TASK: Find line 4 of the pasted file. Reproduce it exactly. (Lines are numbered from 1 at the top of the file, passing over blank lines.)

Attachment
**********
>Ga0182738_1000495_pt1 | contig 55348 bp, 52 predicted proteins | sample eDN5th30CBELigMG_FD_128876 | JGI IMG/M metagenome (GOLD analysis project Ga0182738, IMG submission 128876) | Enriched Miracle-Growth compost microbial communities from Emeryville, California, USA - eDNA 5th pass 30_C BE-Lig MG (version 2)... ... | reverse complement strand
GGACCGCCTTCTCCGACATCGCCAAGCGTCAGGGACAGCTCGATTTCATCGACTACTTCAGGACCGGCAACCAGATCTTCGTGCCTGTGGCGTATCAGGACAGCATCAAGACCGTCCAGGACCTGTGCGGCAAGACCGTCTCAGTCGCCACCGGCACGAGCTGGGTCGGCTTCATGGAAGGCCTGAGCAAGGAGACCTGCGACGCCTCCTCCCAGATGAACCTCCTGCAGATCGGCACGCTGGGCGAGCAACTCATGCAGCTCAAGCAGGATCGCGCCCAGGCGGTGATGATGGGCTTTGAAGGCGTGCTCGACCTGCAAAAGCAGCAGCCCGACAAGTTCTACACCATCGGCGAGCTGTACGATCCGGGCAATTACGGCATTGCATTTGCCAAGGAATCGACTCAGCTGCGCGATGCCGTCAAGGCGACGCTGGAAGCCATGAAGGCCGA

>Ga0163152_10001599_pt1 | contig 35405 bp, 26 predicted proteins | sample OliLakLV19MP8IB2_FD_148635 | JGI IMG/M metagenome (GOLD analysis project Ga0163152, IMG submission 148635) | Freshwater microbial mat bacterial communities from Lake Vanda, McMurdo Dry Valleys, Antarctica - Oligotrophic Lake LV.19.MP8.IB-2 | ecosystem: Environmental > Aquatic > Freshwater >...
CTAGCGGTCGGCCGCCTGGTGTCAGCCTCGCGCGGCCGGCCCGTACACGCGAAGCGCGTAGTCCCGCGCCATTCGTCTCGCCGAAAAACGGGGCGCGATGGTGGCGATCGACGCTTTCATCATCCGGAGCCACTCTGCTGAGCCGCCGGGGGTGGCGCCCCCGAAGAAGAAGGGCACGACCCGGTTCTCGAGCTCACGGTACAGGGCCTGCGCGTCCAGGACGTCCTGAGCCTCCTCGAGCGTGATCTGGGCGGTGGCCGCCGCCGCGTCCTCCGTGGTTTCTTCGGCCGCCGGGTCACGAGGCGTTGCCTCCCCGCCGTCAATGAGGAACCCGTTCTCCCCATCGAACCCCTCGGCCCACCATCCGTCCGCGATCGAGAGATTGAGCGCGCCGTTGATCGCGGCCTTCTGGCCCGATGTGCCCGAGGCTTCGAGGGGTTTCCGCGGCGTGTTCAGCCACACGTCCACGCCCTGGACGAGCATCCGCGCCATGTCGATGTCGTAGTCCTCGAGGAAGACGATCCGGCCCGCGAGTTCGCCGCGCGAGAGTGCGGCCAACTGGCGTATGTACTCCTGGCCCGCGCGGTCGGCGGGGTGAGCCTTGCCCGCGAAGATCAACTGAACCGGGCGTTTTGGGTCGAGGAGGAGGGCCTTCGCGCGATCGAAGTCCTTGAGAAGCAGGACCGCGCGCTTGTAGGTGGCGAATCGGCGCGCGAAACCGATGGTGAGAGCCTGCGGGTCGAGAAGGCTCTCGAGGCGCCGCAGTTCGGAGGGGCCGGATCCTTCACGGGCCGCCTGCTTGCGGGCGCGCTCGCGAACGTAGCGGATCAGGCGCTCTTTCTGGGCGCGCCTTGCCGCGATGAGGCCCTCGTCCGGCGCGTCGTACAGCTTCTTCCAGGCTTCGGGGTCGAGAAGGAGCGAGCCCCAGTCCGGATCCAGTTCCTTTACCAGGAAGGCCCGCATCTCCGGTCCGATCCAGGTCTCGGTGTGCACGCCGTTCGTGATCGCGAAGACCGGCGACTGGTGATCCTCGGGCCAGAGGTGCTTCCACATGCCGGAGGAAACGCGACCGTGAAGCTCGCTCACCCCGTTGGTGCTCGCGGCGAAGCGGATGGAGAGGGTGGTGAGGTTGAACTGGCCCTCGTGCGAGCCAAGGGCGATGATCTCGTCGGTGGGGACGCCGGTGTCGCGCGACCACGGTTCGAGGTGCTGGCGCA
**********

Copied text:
CTAGCGGTCGGCCGCCTGGTGTCAGCCTCGCGCGGCCGGCCCGTACACGCGAAGCGCGTAGTCCCGCGCCATTCGTCTCGCCGAAAAACGGGGCGCGATGGTGGCGATCGACGCTTTCATCATCCGGAGCCACTCTGCTGAGCCGCCGGGGGTGGCGCCCCCGAAGAAGAAGGGCACGACCCGGTTCTCGAGCTCACGGTACAGGGCCTGCGCGTCCAGGACGTCCTGAGCCTCCTCGAGCGTGATCTGGGCGGTGGCCGCCGCCGCGTCCTCCGTGGTTTCTTCGGCCGCCGGGTCACGAGGCGTTGCCTCCCCGCCGTCAATGAGGAACCCGTTCTCCCCATCGAACCCCTCGGCCCACCATCCGTCCGCGATCGAGAGATTGAGCGCGCCGTTGATCGCGGCCTTCTGGCCCGATGTGCCCGAGGCTTCGAGGGGTTTCCGCGGCGTGTTCAGCCACACGTCCACGCCCTGGACGAGCATCCGCGCCATGTCGATGTCGTAGTCCTCGAGGAAGACGATCCGGCCCGCGAGTTCGCCGCGCGAGAGTGCGGCCAACTGGCGTATGTACTCCTGGCCCGCGCGGTCGGCGGGGTGAGCCTTGCCCGCGAAGATCAACTGAACCGGGCGTTTTGGGTCGAGGAGGAGGGCCTTCGCGCGATCGAAGTCCTTGAGAAGCAGGACCGCGCGCTTGTAGGTGGCGAATCGGCGCGCGAAACCGATGGTGAGAGCCTGCGGGTCGAGAAGGCTCTCGAGGCGCCGCAGTTCGGAGGGGCCGGATCCTTCACGGGCCGCCTGCTTGCGGGCGCGCTCGCGAACGTAGCGGATCAGGCGCTCTTTCTGGGCGCGCCTTGCCGCGATGAGGCCCTCGTCCGGCGCGTCGTACAGCTTCTTCCAGGCTTCGGGGTCGAGAAGGAGCGAGCCCCAGTCCGGATCCAGTTCCTTTACCAGGAAGGCCCGCATCTCCGGTCCGATCCAGGTCTCGGTGTGCACGCCGTTCGTGATCGCGAAGACCGGCGACTGGTGATCCTCGGGCCAGAGGTGCTTCCACATGCCGGAGGAAACGCGACCGTGAAGCTCGCTCACCCCGTTGGTGCTCGCGGCGAAGCGGATGGAGAGGGTGGTGAGGTTGAACTGGCCCTCGTGCGAGCCAAGGGCGATGATCTCGTCGGTGGGGACGCCGGTGTCGCGCGACCACGGTTCGAGGTGCTGGCGCA